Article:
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Officials reveal 185 people here hit by strain of bug linked to Aussie Flu

 

By Victoria Leonard

The Public Health Agency (PHA) has confirmed that there have been 185 cases of the flu group that includes the so-called 'Aussie Flu' strain in Northern Ireland.

The cases, which occurred between the start of the flu season in October and December 31, were traced to the AH3 flu group, of which H3N2 is one strain.

At the end of last year there had been three deaths due to flu and 16 cases of flu requiring admissions to an intensive care unit.

It has not been revealed which strains caused the deaths, and the PHA stated that "no excess mortality" had been observed.

The H3N2 virus has been dubbed Aussie Flu, as it is the same strain that fuelled the worst flu crisis in Australia for two decades.

The particular strain of H3N2 flu that is affecting the UK is similar to the type that Australians suffered during their last winter.

In 2017 more than 217,000 Australians had confirmed cases of the virus - double the previous record of just over 100,000 in 2015.

However, in this month's flu surveillance bulletin, the PHA said that flu activity here had "not even crossed the line" of the "pre-epidemic threshold", and that this year's season had shown "low flu activity to date".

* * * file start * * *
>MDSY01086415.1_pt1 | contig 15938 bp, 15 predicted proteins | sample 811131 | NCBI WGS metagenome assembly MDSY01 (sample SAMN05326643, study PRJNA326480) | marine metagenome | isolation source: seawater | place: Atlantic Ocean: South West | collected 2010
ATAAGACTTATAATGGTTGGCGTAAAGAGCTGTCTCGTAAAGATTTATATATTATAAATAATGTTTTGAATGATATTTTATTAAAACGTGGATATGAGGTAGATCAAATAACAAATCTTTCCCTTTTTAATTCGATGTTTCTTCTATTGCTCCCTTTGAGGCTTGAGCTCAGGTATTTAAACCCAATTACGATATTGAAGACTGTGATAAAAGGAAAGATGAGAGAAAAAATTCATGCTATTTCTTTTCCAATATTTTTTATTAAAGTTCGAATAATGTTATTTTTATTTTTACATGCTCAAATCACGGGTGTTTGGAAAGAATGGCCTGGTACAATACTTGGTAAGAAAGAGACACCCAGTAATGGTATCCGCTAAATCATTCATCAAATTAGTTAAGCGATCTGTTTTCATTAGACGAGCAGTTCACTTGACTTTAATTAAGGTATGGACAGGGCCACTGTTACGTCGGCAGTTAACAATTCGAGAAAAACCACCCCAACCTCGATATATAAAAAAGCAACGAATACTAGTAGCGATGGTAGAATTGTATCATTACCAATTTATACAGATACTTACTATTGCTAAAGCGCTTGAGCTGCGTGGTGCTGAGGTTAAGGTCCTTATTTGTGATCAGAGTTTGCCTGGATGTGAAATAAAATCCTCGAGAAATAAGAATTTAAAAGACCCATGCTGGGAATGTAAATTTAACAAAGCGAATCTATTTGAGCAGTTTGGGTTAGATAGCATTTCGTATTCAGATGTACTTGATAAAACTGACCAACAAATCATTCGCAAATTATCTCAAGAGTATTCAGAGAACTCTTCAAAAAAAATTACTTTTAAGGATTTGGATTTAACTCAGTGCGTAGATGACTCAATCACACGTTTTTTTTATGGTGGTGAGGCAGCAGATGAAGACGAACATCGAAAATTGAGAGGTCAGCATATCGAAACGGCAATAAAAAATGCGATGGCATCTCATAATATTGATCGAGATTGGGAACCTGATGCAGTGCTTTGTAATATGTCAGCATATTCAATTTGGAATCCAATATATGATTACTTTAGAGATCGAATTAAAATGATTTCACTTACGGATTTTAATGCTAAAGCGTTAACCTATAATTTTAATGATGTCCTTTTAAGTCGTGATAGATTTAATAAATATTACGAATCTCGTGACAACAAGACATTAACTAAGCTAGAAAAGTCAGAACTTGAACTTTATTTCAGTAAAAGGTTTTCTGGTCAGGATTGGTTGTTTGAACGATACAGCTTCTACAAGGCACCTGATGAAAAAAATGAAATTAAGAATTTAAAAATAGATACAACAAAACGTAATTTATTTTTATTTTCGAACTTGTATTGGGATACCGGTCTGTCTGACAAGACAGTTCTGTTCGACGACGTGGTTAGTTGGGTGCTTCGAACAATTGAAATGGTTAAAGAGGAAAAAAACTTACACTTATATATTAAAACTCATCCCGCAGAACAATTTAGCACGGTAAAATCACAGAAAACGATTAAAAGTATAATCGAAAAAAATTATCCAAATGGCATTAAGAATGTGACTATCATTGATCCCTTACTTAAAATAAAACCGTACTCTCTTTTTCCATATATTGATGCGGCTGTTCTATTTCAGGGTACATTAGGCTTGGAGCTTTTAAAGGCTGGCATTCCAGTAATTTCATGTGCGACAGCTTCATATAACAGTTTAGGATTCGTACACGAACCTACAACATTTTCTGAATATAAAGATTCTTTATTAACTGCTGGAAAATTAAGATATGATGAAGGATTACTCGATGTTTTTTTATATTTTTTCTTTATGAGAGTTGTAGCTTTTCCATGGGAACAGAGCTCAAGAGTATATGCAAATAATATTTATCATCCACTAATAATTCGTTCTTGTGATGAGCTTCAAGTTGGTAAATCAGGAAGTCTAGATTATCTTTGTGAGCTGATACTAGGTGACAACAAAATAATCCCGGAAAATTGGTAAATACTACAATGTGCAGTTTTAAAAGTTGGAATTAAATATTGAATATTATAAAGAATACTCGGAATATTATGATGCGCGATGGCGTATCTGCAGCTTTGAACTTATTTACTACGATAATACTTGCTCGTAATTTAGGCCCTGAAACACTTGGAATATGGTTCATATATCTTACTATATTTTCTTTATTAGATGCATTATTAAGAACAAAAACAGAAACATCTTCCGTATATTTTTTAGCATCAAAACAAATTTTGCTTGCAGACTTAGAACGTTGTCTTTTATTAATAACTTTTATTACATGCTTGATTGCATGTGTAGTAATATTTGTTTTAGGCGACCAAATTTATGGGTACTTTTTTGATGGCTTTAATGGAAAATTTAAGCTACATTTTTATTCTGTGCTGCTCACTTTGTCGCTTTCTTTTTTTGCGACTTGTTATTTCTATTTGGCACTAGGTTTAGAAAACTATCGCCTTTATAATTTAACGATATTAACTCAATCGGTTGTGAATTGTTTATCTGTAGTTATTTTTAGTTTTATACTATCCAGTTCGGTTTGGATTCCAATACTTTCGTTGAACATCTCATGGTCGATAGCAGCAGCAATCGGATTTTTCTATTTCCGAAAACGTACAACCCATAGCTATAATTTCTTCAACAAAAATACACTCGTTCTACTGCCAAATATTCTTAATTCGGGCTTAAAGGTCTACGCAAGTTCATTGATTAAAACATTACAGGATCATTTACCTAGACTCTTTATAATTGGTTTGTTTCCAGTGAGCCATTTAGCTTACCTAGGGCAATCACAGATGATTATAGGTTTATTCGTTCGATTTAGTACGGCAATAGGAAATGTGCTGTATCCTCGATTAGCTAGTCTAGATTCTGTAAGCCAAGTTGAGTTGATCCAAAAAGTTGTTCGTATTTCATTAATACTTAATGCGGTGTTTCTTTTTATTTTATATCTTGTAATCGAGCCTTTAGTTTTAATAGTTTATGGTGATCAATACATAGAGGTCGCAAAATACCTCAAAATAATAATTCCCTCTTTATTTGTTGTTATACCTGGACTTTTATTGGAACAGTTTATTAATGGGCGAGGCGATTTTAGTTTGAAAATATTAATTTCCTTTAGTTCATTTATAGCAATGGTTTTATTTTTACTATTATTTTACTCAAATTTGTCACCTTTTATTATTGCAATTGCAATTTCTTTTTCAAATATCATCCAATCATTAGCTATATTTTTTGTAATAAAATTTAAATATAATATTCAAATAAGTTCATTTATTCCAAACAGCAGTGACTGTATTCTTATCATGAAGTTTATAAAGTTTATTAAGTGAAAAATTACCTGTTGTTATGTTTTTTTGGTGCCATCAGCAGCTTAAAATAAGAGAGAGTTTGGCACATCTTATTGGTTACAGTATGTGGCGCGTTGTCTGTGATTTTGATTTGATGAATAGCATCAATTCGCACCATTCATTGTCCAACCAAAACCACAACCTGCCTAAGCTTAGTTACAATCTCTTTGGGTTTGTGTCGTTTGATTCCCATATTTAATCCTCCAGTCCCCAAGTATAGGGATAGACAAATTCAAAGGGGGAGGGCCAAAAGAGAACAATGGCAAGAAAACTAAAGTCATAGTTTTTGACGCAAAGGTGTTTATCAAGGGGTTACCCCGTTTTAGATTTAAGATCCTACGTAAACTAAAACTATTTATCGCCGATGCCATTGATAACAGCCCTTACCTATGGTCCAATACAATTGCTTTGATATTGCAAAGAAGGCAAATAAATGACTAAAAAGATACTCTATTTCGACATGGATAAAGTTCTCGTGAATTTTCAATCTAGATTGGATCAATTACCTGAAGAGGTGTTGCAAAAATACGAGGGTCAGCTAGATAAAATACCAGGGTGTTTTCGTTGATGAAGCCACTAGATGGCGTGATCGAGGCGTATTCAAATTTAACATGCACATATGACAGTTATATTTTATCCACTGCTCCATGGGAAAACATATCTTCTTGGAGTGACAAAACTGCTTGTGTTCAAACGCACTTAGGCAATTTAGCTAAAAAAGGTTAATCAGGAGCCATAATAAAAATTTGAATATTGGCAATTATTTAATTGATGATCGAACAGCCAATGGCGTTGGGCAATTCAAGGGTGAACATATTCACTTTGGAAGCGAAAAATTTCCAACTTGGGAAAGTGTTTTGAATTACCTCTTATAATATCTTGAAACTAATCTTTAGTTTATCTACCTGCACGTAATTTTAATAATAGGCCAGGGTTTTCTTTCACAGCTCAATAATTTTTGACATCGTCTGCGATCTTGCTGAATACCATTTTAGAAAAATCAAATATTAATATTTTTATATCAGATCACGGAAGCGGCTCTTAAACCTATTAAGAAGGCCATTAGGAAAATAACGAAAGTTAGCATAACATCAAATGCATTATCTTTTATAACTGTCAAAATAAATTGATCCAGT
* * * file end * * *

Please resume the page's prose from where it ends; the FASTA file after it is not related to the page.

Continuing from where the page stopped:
It added that A H3N2 was "not a new strain of flu", and that it had been the predominant strain during last year's flu season.

The PHA bulletin added: "It is important that the public does not become complacent and miss getting their vaccine if they are eligible.

"High uptake of the vaccine is required to help protect individuals and those in the community that are more vulnerable to the serious complications of flu.

"While it is difficult to predict the course of flu seasons and the likely severity, our comprehensive flu programme, good levels of vaccine uptake and more extensive vaccination programme for children mean levels of immunity in the population in Northern Ireland should be higher than elsewhere.

"It takes approximately two weeks following vaccination to develop maximum protection against flu.

"As flu levels have been increasing, it is important to get vaccinated immediately."

Alluding to the situation in Australia, the PHA added: "A (H3N2) and the other flu strains currently circulating are seasonal flu viruses that have occurred in previous years during the winter months in both the Northern and Southern Hemispheres.

"Last year (2017), seasonal flu activity in Australia was the highest seen since 2009 (the pandemic year).

"More people had flu, with more attending primary care and requiring hospitalisation than in previous years.

"Flu can be serious every year, but in Australia, while flu prevalence increased, there were no more serious complications of flu seen than in previous years.

"In the past few weeks there has been an increase in flu activity in Northern Ireland.

"This increase is anticipated, but has occurred a couple of weeks earlier than last year.

"Activity here is similar to the rest of the UK, Ireland and the other Northern Hemisphere countries."

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